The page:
Biochemical modelling usually focuses on certain pathways, while the pathway's environment, that is, the rest of the cell, is assumed to be "fixed". To achieve a more realistic, dynamic description that is still numerically efficient, I have developed a model-reduction approach [Liebermeister et al 2005]: we start with a full dynamical model of the environment, but then we replace it by a simplified black-box model; to do so, we linearise the environment model around a steady state, and use balanced truncation to reduce its dimensionality. The reduced variables describe the dynamic modes in the environment that are most important for its interaction with the subsystem.
In his Bachelor thesis, Marvin Schulz has extended this approach to other algorithms for complexity reduction.
High-throughput experiments are producing data on metabolite concentrations, metabolic fluxes, protein levels, and expression values. Integrating these different data into a coherent picture would be interesting: for instance, how can differential gene expression be used to redirect fluxes and adjust concentrations in a metabolic network. However, data integration by statistical correlation - as it is usually done now - has its limitations; a final aim is to place the different kinds of data into a mechanistic, kinetic model of the metabolic pathway. I am working on methods to obtain kinetic models from bringing together a metabolic network structure with various experimental data; the data are combined and weighted using Bayesian parameter estimation.
For the data integration, I needed a versatile kinetic law that fits any stoichiometry, is relatively simple, and is still comparable to realistic saturable laws such as the Michaelis-Menten kinetics. Together with E. Klipp, I developed a simple and general rate law called "convenience kinetics" [Liebermeister and Klipp 2006 (i)]. Thermodynamic laws can impose dependencies on the kinetic parameters. Hence, to facilitate model fitting and parameter optimisation for large networks, we introduce thermodynamically independent system parameters: their values can be varied independently, without violating thermodynamical constraints. We achieve this by expressing the equilibrium constants either by Gibbs free energies of formation or by a set of independent equilibrium constants.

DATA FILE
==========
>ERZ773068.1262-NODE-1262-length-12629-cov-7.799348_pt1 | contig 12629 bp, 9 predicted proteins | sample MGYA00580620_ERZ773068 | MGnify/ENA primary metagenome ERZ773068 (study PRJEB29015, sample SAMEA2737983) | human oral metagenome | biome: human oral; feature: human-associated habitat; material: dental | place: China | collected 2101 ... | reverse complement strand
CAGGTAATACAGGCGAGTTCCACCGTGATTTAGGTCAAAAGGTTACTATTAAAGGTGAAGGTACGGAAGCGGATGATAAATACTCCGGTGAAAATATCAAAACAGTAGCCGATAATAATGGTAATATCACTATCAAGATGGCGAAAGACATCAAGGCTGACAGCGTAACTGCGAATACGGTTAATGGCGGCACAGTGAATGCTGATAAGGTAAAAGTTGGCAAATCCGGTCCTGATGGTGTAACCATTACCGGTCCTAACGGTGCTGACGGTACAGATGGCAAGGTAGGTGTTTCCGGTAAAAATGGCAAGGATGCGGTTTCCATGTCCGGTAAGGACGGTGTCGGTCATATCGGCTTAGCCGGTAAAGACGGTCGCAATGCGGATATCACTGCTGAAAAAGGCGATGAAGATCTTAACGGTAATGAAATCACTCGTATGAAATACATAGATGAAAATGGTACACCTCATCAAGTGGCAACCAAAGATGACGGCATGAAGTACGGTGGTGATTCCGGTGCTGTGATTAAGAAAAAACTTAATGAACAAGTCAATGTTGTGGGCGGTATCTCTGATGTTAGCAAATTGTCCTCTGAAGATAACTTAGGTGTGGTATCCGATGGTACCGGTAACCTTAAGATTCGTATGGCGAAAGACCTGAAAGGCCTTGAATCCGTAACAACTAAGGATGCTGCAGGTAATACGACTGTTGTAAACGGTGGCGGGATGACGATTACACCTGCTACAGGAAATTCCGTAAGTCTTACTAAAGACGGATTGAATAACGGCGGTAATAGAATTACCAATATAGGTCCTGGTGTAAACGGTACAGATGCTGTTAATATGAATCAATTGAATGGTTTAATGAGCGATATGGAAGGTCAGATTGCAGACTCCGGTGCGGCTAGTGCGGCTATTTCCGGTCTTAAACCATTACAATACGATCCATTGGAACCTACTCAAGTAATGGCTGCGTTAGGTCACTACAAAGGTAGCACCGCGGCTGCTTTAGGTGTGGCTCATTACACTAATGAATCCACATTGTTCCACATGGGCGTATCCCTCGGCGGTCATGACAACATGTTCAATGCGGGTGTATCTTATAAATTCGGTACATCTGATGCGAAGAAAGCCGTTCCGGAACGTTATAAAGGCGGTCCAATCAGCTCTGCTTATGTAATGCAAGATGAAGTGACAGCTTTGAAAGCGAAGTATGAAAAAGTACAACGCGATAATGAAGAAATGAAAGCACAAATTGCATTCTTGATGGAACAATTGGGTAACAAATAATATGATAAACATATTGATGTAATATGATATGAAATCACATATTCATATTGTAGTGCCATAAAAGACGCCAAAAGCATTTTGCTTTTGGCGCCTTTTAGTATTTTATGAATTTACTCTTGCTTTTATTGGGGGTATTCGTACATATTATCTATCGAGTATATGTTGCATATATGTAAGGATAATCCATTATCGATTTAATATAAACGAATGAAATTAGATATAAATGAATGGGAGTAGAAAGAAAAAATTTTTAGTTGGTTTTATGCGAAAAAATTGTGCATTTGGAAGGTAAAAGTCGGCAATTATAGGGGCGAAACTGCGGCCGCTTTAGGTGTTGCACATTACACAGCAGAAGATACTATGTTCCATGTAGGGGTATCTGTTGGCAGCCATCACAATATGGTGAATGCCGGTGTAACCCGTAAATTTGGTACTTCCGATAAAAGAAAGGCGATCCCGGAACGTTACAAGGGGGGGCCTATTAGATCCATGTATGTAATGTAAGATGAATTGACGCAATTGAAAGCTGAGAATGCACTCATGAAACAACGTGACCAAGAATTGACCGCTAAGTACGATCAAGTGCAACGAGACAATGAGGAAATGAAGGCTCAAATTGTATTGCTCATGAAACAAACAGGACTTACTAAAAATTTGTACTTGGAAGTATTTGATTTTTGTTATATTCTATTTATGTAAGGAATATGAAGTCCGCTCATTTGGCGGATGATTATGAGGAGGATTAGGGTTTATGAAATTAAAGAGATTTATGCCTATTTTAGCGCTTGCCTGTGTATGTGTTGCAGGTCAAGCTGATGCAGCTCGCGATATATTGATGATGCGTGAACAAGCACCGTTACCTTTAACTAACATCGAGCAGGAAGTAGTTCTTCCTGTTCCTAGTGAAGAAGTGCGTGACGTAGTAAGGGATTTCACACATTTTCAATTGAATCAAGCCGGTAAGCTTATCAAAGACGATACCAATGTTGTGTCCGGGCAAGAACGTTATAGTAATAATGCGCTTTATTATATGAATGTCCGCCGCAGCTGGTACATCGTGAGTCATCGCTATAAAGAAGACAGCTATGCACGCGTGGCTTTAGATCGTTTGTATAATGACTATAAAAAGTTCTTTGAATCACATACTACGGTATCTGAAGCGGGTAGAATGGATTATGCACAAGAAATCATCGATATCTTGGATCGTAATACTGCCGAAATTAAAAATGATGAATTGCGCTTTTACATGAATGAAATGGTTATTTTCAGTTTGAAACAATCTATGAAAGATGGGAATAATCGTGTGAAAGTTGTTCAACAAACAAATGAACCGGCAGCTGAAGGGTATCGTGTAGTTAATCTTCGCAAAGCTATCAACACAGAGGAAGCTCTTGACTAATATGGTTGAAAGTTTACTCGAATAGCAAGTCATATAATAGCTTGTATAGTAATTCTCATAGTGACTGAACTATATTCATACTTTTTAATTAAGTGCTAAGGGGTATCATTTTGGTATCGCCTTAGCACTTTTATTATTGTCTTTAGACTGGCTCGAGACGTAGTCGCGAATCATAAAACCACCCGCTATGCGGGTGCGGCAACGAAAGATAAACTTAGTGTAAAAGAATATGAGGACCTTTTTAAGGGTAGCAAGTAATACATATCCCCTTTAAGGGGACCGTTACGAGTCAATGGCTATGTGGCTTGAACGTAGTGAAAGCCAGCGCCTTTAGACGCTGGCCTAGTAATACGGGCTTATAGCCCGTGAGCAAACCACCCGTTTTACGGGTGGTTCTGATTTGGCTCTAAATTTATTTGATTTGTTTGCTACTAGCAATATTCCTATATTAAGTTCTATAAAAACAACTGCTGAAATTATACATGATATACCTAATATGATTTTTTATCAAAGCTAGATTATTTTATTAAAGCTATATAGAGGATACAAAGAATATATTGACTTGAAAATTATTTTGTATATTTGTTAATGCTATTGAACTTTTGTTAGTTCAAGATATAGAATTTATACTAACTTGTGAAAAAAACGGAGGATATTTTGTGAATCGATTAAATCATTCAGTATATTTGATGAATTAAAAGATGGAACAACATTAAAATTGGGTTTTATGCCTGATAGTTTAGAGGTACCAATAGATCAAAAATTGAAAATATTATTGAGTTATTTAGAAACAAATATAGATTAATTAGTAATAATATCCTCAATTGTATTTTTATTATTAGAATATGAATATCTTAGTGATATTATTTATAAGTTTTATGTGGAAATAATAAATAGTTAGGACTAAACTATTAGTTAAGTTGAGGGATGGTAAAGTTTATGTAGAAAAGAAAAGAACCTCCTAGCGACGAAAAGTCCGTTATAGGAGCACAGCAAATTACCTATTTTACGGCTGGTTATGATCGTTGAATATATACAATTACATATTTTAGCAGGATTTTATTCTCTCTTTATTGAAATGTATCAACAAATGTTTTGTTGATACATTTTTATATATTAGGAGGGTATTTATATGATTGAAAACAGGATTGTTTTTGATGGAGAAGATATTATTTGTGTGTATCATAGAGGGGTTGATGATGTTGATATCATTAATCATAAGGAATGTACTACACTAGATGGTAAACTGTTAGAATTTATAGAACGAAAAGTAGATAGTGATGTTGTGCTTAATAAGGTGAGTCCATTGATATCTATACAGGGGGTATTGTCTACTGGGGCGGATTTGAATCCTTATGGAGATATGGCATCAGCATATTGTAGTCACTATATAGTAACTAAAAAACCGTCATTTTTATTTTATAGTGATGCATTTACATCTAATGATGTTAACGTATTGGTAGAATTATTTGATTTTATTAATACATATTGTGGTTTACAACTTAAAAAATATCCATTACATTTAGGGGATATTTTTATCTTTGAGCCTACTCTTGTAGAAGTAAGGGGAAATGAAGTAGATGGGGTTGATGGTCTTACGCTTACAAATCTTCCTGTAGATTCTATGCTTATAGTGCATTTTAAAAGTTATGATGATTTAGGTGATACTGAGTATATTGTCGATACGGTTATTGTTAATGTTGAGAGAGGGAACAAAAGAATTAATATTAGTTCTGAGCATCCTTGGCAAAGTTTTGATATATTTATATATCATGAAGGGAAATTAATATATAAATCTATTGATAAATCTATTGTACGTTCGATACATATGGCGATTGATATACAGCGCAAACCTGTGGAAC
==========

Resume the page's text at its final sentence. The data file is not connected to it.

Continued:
In Bayesian parameter estimation, model parameters are described by a posterior probability distribution, which scores the potential parameter sets, showing how well each of them agrees with the data and with the prior assumptions made. I proposed an estimation framework [Liebermeister and Klipp 2006 (ii)] in which the parameter posterior is computed in two separate steps: a first posterior summarises the available data on enzyme kinetic parameters; an improved second posterior is obtained by integrating metabolic fluxes, concentrations, and enzyme concentrations for one or more steady states. The resulting posterior parameter distribution describes a statistical ensemble of parameter sets; the parameter variances and correlations can account for missing knowledge, measurement uncertainties, or biological variability. The posterior distribution can be used to sample model instances and to obtain probabilistic statements about the model's dynamic behaviour.